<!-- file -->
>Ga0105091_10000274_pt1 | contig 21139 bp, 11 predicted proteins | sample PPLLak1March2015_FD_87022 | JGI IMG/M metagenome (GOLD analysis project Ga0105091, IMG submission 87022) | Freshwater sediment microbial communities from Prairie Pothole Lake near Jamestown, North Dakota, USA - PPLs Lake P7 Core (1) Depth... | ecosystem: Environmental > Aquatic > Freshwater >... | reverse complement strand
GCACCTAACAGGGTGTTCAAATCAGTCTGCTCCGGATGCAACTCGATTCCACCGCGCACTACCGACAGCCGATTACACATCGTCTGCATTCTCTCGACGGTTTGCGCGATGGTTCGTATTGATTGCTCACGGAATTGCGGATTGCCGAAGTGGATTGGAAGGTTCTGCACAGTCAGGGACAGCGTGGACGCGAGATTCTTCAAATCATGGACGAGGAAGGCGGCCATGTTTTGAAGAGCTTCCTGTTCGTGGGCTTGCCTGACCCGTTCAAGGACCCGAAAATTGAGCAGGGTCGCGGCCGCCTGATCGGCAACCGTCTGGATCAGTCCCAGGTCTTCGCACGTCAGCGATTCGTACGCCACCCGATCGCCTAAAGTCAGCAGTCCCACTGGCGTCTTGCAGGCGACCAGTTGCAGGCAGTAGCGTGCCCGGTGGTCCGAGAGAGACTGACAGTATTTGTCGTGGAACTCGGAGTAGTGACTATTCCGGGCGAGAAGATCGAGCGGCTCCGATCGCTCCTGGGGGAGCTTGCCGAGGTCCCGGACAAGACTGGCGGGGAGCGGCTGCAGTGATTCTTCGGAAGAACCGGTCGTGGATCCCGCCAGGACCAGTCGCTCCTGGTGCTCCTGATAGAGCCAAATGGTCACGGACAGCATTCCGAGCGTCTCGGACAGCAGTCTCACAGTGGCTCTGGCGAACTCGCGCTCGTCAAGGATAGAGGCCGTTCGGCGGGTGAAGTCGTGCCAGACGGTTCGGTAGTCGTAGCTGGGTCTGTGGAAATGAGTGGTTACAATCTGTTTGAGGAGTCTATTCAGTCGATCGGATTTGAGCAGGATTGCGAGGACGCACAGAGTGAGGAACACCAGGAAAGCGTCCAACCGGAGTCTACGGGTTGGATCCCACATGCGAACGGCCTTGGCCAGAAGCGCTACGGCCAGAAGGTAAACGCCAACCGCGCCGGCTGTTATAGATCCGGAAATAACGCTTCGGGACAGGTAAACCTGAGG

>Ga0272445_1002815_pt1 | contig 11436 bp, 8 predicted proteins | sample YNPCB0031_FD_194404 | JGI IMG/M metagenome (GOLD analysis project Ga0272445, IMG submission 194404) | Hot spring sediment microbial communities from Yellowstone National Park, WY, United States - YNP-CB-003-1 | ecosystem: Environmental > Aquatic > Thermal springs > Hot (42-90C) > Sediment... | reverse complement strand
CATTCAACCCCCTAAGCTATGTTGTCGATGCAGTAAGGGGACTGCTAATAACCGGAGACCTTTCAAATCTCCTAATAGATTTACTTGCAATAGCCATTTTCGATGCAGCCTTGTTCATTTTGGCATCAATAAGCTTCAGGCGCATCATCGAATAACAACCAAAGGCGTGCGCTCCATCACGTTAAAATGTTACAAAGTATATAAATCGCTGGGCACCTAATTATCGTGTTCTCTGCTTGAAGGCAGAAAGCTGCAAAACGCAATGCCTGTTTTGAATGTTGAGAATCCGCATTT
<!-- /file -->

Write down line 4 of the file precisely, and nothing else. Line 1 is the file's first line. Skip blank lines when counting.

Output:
CATTCAACCCCCTAAGCTATGTTGTCGATGCAGTAAGGGGACTGCTAATAACCGGAGACCTTTCAAATCTCCTAATAGATTTACTTGCAATAGCCATTTTCGATGCAGCCTTGTTCATTTTGGCATCAATAAGCTTCAGGCGCATCATCGAATAACAACCAAAGGCGTGCGCTCCATCACGTTAAAATGTTACAAAGTATATAAATCGCTGGGCACCTAATTATCGTGTTCTCTGCTTGAAGGCAGAAAGCTGCAAAACGCAATGCCTGTTTTGAATGTTGAGAATCCGCATTT